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Intersection of Life and Faith

Is it Ok for Christians to Pray 'Pre-made' Prayers?

  • Veronica Neffinger Editor,
  • 2015 27 Oct
Is it Ok for Christians to Pray 'Pre-made' Prayers?

Christians of different denominations and persuasions can become quite vocal in their disagreement on certain subjects, though they ultimately believe in the same Gospel. Whether or not praying “pre-made” prayers is a good practice is an issue that often pits members of the body of Christ against each other.

I initially grew up Catholic, so I am familiar with so-called “pre-made” prayers: prayers that are already printed for you to read as a prayer yourself, perhaps passed down through many generations.

I am also familiar with the portion of Christianity that looks down upon “pre-made” prayers as being too rote, too methodical, and lacking genuine, individual impetus. I was part of an Evangelical Free church for a while, and pre-made prayers were nowhere to be found, whether in Sunday’s morning’s bulletin, Wednesday night Bible study, or in the lives of any of the members.

I have now been attending a Presbyterian (PCA) church for three years, where “pre-made” prayers are a weekly part of Sunday service, and I like to think that I’ve come full circle when it comes to my view on pre-made prayer.

Ultimately, of utmost importance in prayer is always our heart. Whether we are praying an original prayer or a pre-made prayer, our heart should be fully engaged in the words we are uttering.

There is certainly value in spontaneous prayer, prayer directly from your individual heart. As Christians, we have the astounding privilege of coming directly into the presence of our Creator with our own thoughts and words (Hebrews 10:19-23), and we ought to utilize it more often than most of us probably do.

However, I would imagine that there have been multiple times in which you, like me, felt the need to pray, but felt at a loss for words.

John Bunyan, author of The Pilgrim’s Progress, stated, “In prayer it is better to have a heart without words than words without a heart,” which is a true sentiment; however, prayers that are already written for us can offer us the words to give voice to the feelings of our heart. Just because someone else has already stated something true does not make it any less true for the second, third, or three thousandth person to express that same sentiment.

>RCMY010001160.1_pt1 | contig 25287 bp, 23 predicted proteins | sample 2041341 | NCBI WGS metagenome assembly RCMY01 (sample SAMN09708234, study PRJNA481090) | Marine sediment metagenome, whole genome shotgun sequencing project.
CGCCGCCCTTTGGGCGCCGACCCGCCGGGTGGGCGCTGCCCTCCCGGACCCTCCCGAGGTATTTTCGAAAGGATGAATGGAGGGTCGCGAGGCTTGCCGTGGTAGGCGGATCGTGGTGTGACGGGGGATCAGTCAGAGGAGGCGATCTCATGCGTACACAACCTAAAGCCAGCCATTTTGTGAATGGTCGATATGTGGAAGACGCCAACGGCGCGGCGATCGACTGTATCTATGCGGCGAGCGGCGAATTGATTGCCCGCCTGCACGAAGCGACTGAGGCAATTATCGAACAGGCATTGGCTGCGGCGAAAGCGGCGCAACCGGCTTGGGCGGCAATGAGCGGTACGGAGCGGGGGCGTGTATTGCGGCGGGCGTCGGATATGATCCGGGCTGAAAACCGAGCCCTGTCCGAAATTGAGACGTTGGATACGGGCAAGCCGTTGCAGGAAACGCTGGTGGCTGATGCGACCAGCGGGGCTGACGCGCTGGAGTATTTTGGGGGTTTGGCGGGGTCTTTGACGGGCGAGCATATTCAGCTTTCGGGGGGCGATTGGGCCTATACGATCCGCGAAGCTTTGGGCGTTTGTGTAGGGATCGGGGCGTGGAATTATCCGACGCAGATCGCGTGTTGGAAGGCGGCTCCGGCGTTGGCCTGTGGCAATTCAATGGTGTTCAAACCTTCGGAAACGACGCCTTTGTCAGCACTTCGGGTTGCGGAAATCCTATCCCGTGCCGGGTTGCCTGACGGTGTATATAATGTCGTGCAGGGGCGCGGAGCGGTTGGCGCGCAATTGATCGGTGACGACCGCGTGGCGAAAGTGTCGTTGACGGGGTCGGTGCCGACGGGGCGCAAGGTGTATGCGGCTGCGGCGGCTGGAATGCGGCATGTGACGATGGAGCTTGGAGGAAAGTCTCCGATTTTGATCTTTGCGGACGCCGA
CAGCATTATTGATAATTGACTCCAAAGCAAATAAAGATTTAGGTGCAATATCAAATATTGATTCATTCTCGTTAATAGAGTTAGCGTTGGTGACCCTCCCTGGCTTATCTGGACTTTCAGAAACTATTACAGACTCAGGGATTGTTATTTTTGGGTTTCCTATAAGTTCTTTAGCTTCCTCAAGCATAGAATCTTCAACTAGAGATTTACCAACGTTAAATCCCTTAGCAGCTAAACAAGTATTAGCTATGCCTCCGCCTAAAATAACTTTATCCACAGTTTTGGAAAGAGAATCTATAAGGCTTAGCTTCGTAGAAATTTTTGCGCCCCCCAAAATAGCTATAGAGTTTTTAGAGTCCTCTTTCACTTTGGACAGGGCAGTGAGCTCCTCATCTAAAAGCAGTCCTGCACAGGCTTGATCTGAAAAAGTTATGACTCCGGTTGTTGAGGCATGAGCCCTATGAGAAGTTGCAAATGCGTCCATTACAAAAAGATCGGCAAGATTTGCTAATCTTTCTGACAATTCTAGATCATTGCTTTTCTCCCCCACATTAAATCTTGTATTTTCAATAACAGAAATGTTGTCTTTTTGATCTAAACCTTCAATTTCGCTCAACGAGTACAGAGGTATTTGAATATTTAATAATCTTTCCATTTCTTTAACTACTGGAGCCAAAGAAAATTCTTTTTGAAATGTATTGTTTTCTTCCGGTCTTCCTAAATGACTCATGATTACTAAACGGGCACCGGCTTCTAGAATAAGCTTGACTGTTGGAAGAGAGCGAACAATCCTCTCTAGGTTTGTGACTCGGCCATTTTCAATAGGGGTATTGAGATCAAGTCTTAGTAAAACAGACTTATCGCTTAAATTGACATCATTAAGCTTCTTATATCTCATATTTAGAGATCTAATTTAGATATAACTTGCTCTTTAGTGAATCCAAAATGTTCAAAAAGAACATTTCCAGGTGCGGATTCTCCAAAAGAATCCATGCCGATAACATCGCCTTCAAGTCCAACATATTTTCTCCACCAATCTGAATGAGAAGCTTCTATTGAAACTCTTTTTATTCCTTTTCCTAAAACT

That brings us to perhaps the most important point when considering pre-made prayers. 

In 21st century America, we as a culture and, I would dare venture, as a church, have lost our sense of community. American culture is fiercely individualistic, and the American church has, in many aspects, adopted that ideology.

While this isn’t all bad, it takes away from the unity Christ meant us to have with all believers, across the globe and throughout history. Praying a prayer that is well-established in the Christian faith, such as a prayer from the Puritan prayerbook, Valley of Vision, an affirmation of belief from the Westminster Shorter Catechism, or a Psalm from the Bible allows us to take part in the one-ness that Jesus speaks about in John 17: “that they may all be one; even as You, Father, are in Me and I in You, that they also may be in Us . . .  that they may be one, just as We are one; I in them and You in Me, that they may be perfected in unity” (John 17:21-23).

The Bible itself is a veritable goldmine of “pre-made” prayers. In a devotional on John UpChurch says, “[T]he Bible is crammed with better prayers than I could ever come up with—ones that fit almost every situation. And, really, that makes sense. After all, God inspired Scripture. These are His prayers to us; they’re gifts of His grace.”

The most fruitful prayers will be the ones in which we are most engaged, the ones in which we pray with our hearts and with our minds. 

“Real prayer and real worship require our minds. Don’t switch them off. Don’t let them wander. God deserves our full attention and desires our attentive communication,” says contributor Mike Fabarez.

For some people, this may most often take the form of personal, original prayers, but for others, praying the tried and true words originally penned by others may serve better. The two are not mutually exclusive, but each have their time and place.

God calls us to individual relationship and individual prayer; He also calls us to relationship with the entire body of Christ and to corporate prayer, and sometimes the richest prayer time can begin with the realization that another child of God has walked the same path you are walking and felt the same sorrow, pain, joy, and hope you are experiencing.

NOTE: If you ever find yourself not knowing what to pray in a certain situation, keep Crosswalk's PRAYERS page bookmarked for easy access!

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Publication date: October 27, 2015

Veronica Neffinger is the editor of